A large-scale, longitudinal investigation of the antecedents, moderators, and consequences of performance improvement following multisource feedback
Baldwin, Sean Patrick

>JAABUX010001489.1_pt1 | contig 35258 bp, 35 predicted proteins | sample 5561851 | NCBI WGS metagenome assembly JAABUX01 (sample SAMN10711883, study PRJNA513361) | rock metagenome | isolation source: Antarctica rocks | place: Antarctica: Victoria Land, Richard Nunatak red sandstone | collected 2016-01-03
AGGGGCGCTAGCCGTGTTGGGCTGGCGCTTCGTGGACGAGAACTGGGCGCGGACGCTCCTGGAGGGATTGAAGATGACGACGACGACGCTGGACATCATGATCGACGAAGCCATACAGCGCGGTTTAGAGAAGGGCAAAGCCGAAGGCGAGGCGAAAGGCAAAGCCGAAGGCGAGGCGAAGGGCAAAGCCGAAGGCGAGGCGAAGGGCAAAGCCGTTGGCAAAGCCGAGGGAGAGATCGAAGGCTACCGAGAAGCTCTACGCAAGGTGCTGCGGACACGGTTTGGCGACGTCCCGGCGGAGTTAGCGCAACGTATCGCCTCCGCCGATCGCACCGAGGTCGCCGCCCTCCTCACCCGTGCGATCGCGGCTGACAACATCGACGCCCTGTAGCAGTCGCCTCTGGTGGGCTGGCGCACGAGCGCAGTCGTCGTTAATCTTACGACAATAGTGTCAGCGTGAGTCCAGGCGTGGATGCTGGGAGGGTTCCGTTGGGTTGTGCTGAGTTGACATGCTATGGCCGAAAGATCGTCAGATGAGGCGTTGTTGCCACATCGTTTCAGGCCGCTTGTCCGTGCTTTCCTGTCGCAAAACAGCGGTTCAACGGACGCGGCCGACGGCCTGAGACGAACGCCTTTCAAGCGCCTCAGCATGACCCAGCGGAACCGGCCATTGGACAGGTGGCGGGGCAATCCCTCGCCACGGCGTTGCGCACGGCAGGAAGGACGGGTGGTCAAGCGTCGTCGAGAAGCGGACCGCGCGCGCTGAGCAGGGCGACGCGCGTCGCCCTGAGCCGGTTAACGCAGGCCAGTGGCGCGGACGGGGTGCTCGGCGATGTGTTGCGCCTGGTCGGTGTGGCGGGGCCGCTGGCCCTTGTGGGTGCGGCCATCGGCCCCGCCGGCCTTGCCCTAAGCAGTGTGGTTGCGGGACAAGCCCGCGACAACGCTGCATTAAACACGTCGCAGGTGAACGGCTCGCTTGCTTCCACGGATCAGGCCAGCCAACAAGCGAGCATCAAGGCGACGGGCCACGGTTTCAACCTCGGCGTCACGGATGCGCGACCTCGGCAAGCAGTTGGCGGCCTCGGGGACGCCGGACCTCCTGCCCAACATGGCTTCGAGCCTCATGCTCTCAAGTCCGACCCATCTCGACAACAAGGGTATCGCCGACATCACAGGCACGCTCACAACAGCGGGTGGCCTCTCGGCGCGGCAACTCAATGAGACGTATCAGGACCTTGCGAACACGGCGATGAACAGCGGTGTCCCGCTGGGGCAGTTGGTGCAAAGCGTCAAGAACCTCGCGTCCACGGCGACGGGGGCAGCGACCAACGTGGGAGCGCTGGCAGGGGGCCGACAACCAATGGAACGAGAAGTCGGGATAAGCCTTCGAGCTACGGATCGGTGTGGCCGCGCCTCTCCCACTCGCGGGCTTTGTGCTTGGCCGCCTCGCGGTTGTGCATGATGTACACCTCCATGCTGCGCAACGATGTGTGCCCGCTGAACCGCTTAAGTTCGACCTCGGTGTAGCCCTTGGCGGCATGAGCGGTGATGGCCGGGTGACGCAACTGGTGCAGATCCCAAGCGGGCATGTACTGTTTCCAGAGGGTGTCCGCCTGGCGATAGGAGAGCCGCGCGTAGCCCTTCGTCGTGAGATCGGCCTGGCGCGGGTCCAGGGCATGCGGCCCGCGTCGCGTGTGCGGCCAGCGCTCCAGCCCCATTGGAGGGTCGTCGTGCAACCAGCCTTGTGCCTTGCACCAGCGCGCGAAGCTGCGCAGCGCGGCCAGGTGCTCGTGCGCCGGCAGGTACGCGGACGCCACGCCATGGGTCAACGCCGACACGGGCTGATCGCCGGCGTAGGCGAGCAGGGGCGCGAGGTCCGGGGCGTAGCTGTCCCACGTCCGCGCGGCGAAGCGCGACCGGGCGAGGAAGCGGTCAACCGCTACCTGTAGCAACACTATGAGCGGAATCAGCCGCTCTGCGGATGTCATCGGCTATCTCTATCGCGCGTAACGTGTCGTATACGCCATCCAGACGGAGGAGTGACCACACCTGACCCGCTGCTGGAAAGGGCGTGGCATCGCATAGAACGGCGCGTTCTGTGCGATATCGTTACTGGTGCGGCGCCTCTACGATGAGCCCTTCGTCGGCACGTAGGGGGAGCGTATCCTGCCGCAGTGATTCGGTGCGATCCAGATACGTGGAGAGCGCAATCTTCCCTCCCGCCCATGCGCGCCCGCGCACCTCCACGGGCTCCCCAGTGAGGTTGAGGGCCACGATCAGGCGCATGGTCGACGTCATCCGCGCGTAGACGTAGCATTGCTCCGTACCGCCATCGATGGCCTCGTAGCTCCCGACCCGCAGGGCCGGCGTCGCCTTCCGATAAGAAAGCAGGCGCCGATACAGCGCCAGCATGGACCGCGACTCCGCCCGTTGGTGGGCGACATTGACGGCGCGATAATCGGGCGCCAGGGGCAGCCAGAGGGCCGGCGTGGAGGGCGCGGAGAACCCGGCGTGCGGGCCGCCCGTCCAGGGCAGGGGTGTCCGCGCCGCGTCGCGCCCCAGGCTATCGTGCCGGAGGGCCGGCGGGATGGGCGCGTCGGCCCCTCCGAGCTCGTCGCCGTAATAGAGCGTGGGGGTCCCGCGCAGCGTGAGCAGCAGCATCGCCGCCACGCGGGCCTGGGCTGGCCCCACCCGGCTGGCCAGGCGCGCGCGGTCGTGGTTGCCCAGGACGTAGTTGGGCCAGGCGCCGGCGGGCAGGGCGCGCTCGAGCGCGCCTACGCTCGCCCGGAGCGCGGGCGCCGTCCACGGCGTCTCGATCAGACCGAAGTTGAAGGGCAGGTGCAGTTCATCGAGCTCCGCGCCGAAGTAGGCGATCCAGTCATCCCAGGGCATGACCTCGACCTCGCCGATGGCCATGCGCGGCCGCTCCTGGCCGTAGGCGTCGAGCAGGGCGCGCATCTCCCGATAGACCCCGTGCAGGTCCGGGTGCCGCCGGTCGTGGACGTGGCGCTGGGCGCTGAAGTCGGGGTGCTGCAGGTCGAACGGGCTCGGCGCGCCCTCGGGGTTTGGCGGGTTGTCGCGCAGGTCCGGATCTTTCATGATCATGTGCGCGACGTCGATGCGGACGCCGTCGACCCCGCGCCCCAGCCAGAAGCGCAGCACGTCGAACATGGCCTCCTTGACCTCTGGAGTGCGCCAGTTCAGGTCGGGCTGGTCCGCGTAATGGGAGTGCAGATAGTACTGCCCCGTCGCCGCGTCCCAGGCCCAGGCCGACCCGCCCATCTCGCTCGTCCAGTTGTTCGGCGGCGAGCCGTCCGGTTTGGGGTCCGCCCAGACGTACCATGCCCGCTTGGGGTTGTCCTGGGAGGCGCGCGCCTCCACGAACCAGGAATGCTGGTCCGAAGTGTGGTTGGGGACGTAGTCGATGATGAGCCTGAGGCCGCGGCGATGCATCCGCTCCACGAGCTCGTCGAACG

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Despite near ubiquitous use among Fortune 2000 organizations (Ewen & Edwards, 2001), the effects of multisource feedback on subsequent performance improvement have rarely been examined outside of pretest-posttest examinations. In the current study we conduct a large-scale (N=5,128 ratees) longitudinal investigation that spans three years and four feedback administrations, testing a theoretical model of the antecedents (managerial experience, developmental activities, initial status), moderators (performance dimension, rater source), and consequences (promotion rate) of performance change following multisource feedback. Results show substantially weaker estimates of performance change than previous reviews (Smither, et al., 2005), however, much stronger rates of change for identifiable subgroups. Specifically, novice and initially weak performing employees demonstrated the strongest rate of improvement.